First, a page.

Did you know that Google offers nonprofits like yours $10,000 per month of free advertising spend to bring new people to your site, get volunteers, and bring in more donations? Lots of nonprofit marketers don’t.
That’s why I wrote this guide. In this guide I’ll show you why you should claim your Google Ad Grant and how to do it (it’s actually very simple, unlike applying to many other grants).
Importance of the Google Ad Grant
First, let’s take a step back. Your marketing team is already short on time and trying to juggle too much. Why should you add one more channel (i.e. Google Ads) to your plate?
Reason #1: $10,000/month of Free Ad Spend
First, the $10,000 per month of free ads is nothing to sneeze at. Google is the most successful advertiser on the planet because their ads work. When I was running Google Ads for corporate clients, we often saw a 10:1 or 20:1 or even 30:1 return on investment. In nonprofits the math is different, but a good Google Ad Grant account should still generate thousands of dollars per month of additional donations. That’s enough to justify the cost of building and optimizing the campaign and maybe even hire another part-time worker to take some of the load off.
Reason #2: Permission Marketing
The reason that Google Ads is so effective brings us to our second reason the Google Ad Grant is important: Google leverages permission marketing. You’re not pushing your brand in front of your audience; you’re letting them come to you.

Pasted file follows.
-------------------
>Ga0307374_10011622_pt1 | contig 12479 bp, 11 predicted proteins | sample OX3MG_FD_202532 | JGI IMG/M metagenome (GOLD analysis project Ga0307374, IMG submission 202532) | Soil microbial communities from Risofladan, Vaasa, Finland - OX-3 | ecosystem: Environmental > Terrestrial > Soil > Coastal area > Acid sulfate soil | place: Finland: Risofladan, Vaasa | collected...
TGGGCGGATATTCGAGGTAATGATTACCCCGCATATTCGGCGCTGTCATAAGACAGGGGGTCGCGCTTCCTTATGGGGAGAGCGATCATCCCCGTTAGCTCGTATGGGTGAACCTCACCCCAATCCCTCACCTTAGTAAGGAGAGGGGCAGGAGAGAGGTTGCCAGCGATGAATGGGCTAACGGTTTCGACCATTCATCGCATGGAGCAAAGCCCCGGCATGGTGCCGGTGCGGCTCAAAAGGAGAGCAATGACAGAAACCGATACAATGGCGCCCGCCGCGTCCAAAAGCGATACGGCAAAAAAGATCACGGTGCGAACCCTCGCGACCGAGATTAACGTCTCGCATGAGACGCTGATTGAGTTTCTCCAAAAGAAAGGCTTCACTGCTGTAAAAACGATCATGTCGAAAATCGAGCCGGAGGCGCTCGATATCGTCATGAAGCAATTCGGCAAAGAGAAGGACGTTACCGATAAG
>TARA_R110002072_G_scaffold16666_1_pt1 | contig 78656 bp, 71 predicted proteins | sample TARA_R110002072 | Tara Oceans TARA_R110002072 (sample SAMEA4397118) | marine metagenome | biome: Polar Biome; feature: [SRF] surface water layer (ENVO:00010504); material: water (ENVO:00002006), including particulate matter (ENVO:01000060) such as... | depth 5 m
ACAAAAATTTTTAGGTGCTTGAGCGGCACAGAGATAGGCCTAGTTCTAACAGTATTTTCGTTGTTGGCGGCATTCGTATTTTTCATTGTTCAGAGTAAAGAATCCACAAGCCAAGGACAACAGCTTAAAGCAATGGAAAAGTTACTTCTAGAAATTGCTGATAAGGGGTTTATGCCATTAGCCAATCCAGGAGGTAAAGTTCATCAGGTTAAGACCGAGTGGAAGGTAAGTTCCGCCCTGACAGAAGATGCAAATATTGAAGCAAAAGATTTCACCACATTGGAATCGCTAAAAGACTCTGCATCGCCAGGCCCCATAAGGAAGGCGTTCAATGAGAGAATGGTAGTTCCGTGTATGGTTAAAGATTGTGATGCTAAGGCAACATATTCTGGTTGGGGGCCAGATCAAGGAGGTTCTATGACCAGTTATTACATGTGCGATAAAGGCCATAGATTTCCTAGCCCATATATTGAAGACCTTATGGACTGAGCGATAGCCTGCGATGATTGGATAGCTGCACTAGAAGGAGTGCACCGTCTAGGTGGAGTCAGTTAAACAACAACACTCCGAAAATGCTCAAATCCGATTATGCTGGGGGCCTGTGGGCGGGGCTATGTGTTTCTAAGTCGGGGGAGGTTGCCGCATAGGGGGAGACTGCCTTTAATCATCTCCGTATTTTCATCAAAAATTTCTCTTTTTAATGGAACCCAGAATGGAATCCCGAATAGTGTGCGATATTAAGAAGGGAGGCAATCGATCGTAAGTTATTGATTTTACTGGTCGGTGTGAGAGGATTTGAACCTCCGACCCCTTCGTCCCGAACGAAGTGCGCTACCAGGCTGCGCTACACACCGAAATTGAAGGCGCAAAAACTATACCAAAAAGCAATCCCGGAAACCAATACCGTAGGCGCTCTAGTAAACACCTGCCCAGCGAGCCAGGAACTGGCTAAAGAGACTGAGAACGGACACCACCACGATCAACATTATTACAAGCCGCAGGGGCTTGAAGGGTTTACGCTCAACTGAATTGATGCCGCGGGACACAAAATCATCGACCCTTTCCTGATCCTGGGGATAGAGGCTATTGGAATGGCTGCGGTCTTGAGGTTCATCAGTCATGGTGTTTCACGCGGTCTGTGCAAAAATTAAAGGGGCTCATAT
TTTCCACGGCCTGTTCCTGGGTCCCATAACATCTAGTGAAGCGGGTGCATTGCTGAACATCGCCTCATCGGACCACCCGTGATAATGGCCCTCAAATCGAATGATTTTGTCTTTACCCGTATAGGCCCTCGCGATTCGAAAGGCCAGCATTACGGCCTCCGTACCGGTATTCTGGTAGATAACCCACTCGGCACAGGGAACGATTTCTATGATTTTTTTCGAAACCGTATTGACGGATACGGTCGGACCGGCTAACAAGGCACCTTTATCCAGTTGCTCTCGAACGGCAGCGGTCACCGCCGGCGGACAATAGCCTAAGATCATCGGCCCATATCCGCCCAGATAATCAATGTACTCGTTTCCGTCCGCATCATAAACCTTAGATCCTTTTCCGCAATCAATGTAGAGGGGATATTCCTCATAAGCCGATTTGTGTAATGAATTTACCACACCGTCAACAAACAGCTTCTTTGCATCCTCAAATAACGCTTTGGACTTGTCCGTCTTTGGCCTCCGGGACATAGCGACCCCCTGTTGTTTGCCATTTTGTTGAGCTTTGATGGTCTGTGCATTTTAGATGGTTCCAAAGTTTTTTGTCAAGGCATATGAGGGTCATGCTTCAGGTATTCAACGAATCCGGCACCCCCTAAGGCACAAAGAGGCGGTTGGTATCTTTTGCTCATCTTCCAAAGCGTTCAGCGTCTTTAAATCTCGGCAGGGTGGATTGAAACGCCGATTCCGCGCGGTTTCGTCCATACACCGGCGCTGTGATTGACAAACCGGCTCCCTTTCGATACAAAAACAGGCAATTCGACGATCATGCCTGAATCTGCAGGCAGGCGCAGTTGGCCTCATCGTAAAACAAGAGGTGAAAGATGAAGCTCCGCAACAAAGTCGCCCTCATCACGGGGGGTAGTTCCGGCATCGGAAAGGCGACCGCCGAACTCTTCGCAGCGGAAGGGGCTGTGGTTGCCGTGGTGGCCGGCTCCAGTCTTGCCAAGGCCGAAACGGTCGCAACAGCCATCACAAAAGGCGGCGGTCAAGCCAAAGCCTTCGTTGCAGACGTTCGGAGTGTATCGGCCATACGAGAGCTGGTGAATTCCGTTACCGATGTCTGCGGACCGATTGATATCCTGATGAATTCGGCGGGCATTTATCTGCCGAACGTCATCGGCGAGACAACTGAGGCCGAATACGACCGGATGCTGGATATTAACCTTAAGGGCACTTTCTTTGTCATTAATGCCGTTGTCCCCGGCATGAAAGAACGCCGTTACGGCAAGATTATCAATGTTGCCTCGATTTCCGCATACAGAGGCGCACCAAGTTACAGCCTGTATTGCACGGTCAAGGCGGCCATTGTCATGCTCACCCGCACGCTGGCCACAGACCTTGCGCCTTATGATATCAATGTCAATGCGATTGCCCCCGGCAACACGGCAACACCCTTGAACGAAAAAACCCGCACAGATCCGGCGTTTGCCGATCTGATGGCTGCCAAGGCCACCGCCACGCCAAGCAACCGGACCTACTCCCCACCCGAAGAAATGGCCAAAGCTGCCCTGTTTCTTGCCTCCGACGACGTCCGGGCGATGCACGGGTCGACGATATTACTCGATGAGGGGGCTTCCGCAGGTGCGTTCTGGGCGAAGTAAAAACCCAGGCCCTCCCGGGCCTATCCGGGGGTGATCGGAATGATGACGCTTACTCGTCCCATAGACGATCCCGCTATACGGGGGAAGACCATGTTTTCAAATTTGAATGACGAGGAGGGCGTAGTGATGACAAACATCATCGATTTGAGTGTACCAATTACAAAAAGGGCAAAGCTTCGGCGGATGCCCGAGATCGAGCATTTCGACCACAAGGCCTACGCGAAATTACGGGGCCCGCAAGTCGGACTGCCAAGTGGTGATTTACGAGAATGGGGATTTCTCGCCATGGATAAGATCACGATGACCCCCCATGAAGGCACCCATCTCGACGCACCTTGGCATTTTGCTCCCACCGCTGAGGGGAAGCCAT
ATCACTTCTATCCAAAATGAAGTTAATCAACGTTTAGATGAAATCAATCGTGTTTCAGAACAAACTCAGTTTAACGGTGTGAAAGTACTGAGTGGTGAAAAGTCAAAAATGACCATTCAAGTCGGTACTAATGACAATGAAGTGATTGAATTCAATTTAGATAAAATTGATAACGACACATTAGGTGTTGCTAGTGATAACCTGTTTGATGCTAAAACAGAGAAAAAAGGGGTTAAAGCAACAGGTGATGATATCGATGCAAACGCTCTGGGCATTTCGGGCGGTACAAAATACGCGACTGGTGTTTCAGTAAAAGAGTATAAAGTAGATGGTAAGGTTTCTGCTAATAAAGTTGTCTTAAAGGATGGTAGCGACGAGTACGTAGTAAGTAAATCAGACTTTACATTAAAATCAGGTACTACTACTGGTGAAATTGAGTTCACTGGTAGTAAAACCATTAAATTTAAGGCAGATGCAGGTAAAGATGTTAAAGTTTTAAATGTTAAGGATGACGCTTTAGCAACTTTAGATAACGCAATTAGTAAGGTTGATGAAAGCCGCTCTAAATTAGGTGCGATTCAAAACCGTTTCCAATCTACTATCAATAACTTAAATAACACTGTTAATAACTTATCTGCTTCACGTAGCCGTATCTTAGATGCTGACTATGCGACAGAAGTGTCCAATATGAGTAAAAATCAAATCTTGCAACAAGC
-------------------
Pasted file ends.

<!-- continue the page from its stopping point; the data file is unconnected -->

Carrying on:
Let’s say that your nonprofit sponsors children in Haiti. When someone Googles “sponsor children in Haiti,” you can be sure of two things. One: they’re part of your target market. Two: in that moment, they are interested in and looking for what you offer. If you can use Google Ads to get in front of them in that moment, there’s a good chance you can turn an interested user into a donor or volunteer.
Talk about striking when the iron is hot! Google Ads can help you get in front of your target market right when they’re most interested in learning more about you.
I love permission marketing because it’s highly respectful to your target market. You’re not pushing your message into their lives, you’re just giving them exactly what they want when they want it.
Reason #3: Control the User Journey
Google Ads is incredibly powerful because it lets you control the user journey from start to end.
Let’s keep running with our example and say that your nonprofit sponsors children in Haiti. With Google Ads, you can decide which keywords you want your ads to show for (ex. “Sponsor a child in Haiti,” which has 110 searches/month in Google). Then you can decide exactly what message your audience sees when they Google that keyword, via the ad headline/display URL/description. If you want users to see right away that they can sponsor a child for just $1/day, you can make sure they do.
Save the Children, maximizing the value of their Google Ad Grant.